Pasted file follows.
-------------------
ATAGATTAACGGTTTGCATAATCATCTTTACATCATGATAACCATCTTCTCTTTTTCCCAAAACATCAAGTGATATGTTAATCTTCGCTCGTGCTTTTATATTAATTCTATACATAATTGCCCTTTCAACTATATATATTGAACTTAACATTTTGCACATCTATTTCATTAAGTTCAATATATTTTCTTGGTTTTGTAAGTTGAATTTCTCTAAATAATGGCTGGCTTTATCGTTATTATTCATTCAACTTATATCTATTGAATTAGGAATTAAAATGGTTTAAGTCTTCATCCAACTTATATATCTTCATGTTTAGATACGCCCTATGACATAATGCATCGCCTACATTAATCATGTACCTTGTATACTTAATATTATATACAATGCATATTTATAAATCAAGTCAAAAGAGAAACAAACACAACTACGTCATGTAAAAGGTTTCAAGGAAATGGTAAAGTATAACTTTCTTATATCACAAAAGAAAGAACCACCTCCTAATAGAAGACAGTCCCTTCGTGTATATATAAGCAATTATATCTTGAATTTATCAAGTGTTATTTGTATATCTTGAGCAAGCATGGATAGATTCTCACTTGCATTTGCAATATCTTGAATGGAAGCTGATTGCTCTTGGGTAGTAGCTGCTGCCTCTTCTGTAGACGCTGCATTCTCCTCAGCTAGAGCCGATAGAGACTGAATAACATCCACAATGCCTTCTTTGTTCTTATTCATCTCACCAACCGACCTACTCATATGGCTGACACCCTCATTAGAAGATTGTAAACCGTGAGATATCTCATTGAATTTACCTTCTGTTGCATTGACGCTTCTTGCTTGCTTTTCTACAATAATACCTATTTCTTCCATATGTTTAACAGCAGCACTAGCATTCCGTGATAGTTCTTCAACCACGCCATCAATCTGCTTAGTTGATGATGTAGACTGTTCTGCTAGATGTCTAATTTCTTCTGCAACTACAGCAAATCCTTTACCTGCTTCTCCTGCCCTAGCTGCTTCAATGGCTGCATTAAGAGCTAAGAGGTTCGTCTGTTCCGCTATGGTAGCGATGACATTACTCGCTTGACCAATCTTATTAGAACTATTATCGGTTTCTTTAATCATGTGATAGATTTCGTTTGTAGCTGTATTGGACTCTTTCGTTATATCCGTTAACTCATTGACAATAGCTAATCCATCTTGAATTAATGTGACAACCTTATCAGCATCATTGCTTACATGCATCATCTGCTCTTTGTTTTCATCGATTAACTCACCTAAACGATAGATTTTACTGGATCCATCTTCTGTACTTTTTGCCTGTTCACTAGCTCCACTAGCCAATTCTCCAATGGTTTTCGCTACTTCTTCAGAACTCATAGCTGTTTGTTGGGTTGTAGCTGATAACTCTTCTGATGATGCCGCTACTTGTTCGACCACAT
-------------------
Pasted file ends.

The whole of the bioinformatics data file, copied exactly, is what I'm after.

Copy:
ATAGATTAACGGTTTGCATAATCATCTTTACATCATGATAACCATCTTCTCTTTTTCCCAAAACATCAAGTGATATGTTAATCTTCGCTCGTGCTTTTATATTAATTCTATACATAATTGCCCTTTCAACTATATATATTGAACTTAACATTTTGCACATCTATTTCATTAAGTTCAATATATTTTCTTGGTTTTGTAAGTTGAATTTCTCTAAATAATGGCTGGCTTTATCGTTATTATTCATTCAACTTATATCTATTGAATTAGGAATTAAAATGGTTTAAGTCTTCATCCAACTTATATATCTTCATGTTTAGATACGCCCTATGACATAATGCATCGCCTACATTAATCATGTACCTTGTATACTTAATATTATATACAATGCATATTTATAAATCAAGTCAAAAGAGAAACAAACACAACTACGTCATGTAAAAGGTTTCAAGGAAATGGTAAAGTATAACTTTCTTATATCACAAAAGAAAGAACCACCTCCTAATAGAAGACAGTCCCTTCGTGTATATATAAGCAATTATATCTTGAATTTATCAAGTGTTATTTGTATATCTTGAGCAAGCATGGATAGATTCTCACTTGCATTTGCAATATCTTGAATGGAAGCTGATTGCTCTTGGGTAGTAGCTGCTGCCTCTTCTGTAGACGCTGCATTCTCCTCAGCTAGAGCCGATAGAGACTGAATAACATCCACAATGCCTTCTTTGTTCTTATTCATCTCACCAACCGACCTACTCATATGGCTGACACCCTCATTAGAAGATTGTAAACCGTGAGATATCTCATTGAATTTACCTTCTGTTGCATTGACGCTTCTTGCTTGCTTTTCTACAATAATACCTATTTCTTCCATATGTTTAACAGCAGCACTAGCATTCCGTGATAGTTCTTCAACCACGCCATCAATCTGCTTAGTTGATGATGTAGACTGTTCTGCTAGATGTCTAATTTCTTCTGCAACTACAGCAAATCCTTTACCTGCTTCTCCTGCCCTAGCTGCTTCAATGGCTGCATTAAGAGCTAAGAGGTTCGTCTGTTCCGCTATGGTAGCGATGACATTACTCGCTTGACCAATCTTATTAGAACTATTATCGGTTTCTTTAATCATGTGATAGATTTCGTTTGTAGCTGTATTGGACTCTTTCGTTATATCCGTTAACTCATTGACAATAGCTAATCCATCTTGAATTAATGTGACAACCTTATCAGCATCATTGCTTACATGCATCATCTGCTCTTTGTTTTCATCGATTAACTCACCTAAACGATAGATTTTACTGGATCCATCTTCTGTACTTTTTGCCTGTTCACTAGCTCCACTAGCCAATTCTCCAATGGTTTTCGCTACTTCTTCAGAACTCATAGCTGTTTGTTGGGTTGTAGCTGATAACTCTTCTGATGATGCCGCTACTTGTTCGACCACAT